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Neolithic flint arrowheads, believed to be elf arrows, were sometimes used as talismans.[1]
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Elfshot or elf-shot is a medical condition once believed to be caused by invisible elves shooting invisible arrows – elf arrows[a]Also known as fairy arrows, fairy darts and fairy stones.[1] – at a person or animal, described in Anglo-Saxon medical texts, notably the 11th-century Lacnunga.[2] Illness could take the form of a sudden seizure or paralysis, cramping, or most distinctively a sudden internal shooting pain, without any clear cause.[1] The Lacnunga‘s charm “Against a sudden stitch”, meant to treat elfshot and involving the herbs feverfew, nettle and plantain, each of which has spear-shaped leaves,[3] suggests a belief in the power of sympathetic magicBasis of all magic according to the anthropologist and folklorist Sir James George Frazer, founded on the idea that things act on each other because they are linked by invisible and secret bonds..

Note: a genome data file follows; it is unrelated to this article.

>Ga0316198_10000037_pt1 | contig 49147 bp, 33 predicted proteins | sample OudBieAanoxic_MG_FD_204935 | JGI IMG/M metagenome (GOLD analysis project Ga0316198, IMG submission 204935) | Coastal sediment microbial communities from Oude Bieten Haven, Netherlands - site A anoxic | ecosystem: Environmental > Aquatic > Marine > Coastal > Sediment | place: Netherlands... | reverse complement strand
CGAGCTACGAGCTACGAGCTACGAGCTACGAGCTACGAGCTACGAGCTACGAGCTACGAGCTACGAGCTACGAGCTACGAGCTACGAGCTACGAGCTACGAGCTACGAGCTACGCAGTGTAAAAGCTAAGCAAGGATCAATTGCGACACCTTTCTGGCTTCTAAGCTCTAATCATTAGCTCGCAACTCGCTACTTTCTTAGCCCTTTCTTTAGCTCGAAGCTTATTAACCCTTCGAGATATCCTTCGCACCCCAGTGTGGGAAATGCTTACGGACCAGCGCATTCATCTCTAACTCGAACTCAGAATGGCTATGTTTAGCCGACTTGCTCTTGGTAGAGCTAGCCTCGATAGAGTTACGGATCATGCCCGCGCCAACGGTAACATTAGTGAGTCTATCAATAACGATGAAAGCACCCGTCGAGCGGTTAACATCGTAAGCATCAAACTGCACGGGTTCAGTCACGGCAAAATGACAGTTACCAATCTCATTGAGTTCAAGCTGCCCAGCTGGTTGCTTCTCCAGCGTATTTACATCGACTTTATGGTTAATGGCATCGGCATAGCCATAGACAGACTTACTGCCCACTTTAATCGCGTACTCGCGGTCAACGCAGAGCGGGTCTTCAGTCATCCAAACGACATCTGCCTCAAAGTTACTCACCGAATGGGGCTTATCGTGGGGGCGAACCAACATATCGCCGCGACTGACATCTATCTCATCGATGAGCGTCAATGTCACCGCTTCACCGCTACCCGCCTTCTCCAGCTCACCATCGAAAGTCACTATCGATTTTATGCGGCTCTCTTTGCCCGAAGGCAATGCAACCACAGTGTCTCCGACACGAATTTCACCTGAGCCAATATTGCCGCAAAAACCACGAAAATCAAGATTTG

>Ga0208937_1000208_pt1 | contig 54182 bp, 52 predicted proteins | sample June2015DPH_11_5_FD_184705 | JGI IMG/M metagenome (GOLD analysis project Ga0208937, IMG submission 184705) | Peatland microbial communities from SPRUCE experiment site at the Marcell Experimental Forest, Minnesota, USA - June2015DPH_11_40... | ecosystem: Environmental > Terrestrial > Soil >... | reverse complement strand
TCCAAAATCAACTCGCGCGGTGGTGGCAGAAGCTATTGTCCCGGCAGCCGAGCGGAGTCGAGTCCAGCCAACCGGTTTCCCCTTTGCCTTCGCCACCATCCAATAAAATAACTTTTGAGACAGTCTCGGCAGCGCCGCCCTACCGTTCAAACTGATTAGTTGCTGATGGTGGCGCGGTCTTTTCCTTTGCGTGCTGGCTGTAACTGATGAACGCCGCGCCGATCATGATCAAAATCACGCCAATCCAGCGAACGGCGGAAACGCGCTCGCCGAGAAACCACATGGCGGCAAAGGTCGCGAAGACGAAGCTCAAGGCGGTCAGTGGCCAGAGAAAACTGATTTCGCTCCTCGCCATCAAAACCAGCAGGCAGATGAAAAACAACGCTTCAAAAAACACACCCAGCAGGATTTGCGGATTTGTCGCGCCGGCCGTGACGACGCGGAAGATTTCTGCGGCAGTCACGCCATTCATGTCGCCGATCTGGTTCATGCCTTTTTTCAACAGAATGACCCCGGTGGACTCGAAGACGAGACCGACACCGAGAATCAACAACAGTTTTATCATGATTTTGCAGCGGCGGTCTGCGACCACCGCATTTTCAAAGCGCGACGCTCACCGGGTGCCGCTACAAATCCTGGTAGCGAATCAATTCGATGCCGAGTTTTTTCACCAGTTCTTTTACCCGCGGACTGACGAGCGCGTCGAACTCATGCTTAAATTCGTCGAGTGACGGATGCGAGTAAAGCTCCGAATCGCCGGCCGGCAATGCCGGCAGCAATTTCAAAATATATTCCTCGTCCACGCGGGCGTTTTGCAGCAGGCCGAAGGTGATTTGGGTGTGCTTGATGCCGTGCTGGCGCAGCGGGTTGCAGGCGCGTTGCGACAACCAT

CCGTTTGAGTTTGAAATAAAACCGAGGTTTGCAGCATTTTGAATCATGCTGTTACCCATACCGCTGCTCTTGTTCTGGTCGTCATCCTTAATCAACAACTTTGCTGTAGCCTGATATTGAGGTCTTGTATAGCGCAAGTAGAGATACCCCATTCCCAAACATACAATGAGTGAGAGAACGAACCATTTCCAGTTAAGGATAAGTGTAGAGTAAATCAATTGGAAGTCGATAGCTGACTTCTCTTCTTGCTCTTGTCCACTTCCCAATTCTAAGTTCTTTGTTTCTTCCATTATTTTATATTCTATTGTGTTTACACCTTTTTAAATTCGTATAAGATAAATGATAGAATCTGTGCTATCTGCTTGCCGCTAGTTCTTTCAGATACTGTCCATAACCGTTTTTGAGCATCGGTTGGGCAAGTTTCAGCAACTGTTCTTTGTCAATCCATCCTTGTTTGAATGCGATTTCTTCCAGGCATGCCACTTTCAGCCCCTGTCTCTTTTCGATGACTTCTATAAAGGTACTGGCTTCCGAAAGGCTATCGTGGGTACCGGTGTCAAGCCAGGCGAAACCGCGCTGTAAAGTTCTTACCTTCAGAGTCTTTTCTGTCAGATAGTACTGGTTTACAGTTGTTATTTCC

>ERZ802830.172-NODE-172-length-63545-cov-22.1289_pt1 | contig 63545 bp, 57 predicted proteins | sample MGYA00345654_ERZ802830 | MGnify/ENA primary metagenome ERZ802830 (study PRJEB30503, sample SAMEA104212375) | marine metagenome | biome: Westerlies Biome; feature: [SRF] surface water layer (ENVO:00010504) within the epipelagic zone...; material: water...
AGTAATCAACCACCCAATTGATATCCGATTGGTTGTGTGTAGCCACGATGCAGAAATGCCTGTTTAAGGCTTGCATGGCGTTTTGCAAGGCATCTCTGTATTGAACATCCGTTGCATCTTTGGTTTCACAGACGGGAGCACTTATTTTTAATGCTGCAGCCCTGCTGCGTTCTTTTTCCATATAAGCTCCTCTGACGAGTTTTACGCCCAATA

Elf arrows appear in Irish and Scottish folklore, used by both fairies and witches.[1] In her extensive confessions given over four days in 1662, the Scottish witch Isobel GowdieScottish woman accused of witchcraft in 1662 and probably executed, whose detailed testimony provides one of the most comprehensive insights into European witchcraft folklore at the end of the era of witch-hunts. claimed that she had visited the elf-hills where she had seen elf-boys finishing off arrows under the direction of the Devil.[4] The arrows were then allocated to witches with instructions that they were to be fired in his name; no bows were supplied so the arrows were flicked by thumb.[5]

Over time elf arrows became associated with Neolithic flint arrowheads, and to many it was considered lucky to find one on the ground.[6]


a Also known as fairy arrows, fairy darts and fairy stones.[1]